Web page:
Career Lowlife Gets 12+ Years For Role In Effort To Swipe Cape Cod Man's $2.8M+ Waterfront Property

From the Office of the U.S. Attorney (Boston, Massachusetts):
  • A New York man was sentenced [] in connection with a scheme to defraud a Massachusetts man of his Hyannis waterfront property.

    Michael Howard Clott, aka Michael Howard, 60, was sentenced [...] to 152 months, followed by 36 months of supervised release, forfeiture of $1,269,168 and ordered to pay $1,425 in restitution. In November 2012, Clott pleaded guilty to three counts of mail fraud and three counts of wire fraud.

    From December 2009 through April 2010, Clott spent several months on Cape Cod engaged in a scheme to defraud a Massachusetts man of a property he valued at more than $2.8 million.

    During this period Clott was a fugitive from a federal criminal case against him in New York. Clott used the alias “Michael Howard,” and represented to others that he was an attorney and financial executive who specialized in purchasing, repairing and marketing bank-owned real estate when, in fact, Clott was none of those things.

    Clott, however, persuaded a local real estate broker to sell a client’s property for half the asking price, then give the sale proceeds to Clott who would use his purported financial expertise to generate an after-tax benefit for the client equivalent to the client’s asking price.

    Instead of using the proceeds for the client’s benefit, Clott manipulated others to unwittingly assist in negotiating the proceeds check to enable him to deposit the funds in an account for Clott’s personal benefit. However, Clott’s scheme was discovered and the funds were secured before Clott could further disburse or conceal them.

    During the past 30 years, Clott has either been engaged in significant fraud schemes, or been serving time in prison for those schemes.

    Most recently, Clott was sentenced by the Southern District of New York to 259 months in prison which he will serve concurrent to his sentence in the District of Massachusetts.
For the U.S. Attorney press release, see New York Man Sentenced for Cape Cod Property Fraud Scheme.

Monday, February 04, 2013

Recent California High Court Decision Involving Loan Modifications Resets State Law On Parol Evidence When Trying To Establish Fraud When Entering Into Written Contracts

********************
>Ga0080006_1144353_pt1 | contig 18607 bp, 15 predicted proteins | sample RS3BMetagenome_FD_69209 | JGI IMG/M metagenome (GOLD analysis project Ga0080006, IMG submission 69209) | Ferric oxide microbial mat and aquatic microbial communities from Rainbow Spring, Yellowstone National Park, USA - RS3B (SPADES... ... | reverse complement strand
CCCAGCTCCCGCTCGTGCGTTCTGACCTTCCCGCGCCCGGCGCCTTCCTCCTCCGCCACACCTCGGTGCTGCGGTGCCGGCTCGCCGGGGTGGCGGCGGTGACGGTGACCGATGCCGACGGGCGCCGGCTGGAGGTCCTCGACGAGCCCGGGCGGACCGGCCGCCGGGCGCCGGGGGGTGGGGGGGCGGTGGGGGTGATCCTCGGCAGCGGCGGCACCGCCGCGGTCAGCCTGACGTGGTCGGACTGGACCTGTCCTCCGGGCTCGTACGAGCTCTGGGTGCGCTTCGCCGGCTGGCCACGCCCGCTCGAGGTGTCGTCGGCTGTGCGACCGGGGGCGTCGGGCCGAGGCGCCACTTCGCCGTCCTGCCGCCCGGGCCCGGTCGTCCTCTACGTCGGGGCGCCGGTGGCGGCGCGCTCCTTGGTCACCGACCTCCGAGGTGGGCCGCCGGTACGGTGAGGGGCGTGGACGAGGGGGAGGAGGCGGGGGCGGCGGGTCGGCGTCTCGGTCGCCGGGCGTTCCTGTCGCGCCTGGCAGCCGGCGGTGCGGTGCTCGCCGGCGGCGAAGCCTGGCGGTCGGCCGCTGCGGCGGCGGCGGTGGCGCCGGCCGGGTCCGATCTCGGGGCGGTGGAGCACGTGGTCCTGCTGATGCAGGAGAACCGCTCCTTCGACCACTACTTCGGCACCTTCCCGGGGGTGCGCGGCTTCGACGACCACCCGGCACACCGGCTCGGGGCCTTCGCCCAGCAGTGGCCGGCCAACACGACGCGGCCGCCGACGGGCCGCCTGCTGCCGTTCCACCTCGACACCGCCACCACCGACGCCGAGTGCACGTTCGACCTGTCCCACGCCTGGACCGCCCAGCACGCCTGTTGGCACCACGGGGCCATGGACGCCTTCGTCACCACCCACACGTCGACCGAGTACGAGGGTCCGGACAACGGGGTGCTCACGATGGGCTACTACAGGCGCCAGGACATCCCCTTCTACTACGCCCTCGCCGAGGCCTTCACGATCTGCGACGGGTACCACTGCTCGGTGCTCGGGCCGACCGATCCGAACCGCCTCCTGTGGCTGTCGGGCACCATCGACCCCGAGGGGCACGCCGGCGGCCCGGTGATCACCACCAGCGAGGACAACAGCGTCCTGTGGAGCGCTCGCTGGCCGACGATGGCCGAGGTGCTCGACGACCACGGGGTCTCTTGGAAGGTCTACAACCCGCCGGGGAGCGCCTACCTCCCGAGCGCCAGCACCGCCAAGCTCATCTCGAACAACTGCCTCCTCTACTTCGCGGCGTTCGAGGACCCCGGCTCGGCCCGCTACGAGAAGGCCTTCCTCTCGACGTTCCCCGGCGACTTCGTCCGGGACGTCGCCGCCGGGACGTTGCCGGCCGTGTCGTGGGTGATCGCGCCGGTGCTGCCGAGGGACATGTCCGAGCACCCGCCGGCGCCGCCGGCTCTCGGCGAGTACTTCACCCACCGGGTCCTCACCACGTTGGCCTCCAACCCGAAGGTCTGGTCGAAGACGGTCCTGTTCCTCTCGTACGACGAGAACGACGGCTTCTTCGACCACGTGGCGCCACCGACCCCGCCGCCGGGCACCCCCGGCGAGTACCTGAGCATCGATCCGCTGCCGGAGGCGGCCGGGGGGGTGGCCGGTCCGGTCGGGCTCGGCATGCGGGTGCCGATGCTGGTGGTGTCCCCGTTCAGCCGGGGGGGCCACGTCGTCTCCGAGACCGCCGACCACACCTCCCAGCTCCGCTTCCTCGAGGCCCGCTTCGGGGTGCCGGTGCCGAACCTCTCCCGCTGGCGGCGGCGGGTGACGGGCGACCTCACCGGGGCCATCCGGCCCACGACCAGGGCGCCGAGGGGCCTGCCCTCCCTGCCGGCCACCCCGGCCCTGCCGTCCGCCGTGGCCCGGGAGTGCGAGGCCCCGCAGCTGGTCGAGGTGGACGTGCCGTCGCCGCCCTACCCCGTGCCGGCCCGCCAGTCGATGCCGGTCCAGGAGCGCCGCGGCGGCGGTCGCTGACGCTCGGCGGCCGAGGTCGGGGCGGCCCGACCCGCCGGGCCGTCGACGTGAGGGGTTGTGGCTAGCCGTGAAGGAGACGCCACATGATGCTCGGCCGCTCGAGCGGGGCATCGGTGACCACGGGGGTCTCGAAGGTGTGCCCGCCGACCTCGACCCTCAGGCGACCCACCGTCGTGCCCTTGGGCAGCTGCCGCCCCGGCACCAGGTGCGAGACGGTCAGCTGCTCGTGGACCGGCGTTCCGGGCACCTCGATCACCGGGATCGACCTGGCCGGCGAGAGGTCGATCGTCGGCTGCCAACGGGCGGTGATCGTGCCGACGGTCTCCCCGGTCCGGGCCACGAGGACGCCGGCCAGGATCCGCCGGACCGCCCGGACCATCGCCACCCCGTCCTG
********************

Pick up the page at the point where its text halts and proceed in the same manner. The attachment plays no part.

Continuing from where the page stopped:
In Fresno, California, The Business Journal reports:
  • It’s rare that a legal case originating in the San Joaquin Valley makes it as far as the state Supreme Court. It’s even more rare that the case sets a precedent changing a decades-old law for years to come.(1)

    That’s exactly what happened this month when the seven-judge Supreme Court of California ruled in favor of limiting fraud liability in contract cases and overturning a provision that has protected defendants for the last 78 years.

    At issue was an agreement signed between River Island Cold Storage of Dinuba and the company’s lenders, the Fresno-Madera Production Credit Association, to restructure more than $775,000 in debt.

    According to the deal inked in March 2007, Lance and Pamela Workman, who own River Island Cold Storage, agreed make specified payments and a pledge of eight separate parcels of land as additional collateral. In return, the credit association promised it would take no enforcement action on the debt for three months.

    Although the Workmans failed to make the required payments as stated in the written agreement, they claimed the association’s vice president approached them prior to its signing and modified the deal.

    Under that oral agreement, which was highly contested in court for the next four years, the couple believed their loan was extended for two years in exchange for additional collateral consisting of two ranches.

    Keeping in step with the written agreement’s terms, the association recorded a notice of default after the company failed to make the required payments within the three-month forbearance.

    Although eventually paying off their debt and avoiding foreclosure proceedings, the Workmans later filed suit, seeking damages for fraud and negligent misrepresentation, and including causes of action for rescission and reformation of restructuring the agreement.

    What followed was a legal can of worms that hasn’t properly been reopened for several decades...
For more, see State Supreme Court resets precedent with local case.

For an earlier post on this case, see California Supremes: Oral Promises Not Appearing In Written Contract Admissible In Court When Trying To Prove Bankster Fraudulently Tricked Borrower Into Signing Agreement.

(1) Riverisland Cold Storage, Inc. v. Fresno-Madera Production Credit Association, S190581 (January 14, 2013).

In actuality, this case dosesn't create new precedent, it merely resets the law back to the pre-1935 precedent, prior to the state high court ruling in Bank of America etc. Assn. v. Pendergrass (1935) 4 Cal.2d 258, 263 ("Pendergrass"), a ruling that apparently sidetracked California law for the last 75+ years. From the recent ruling: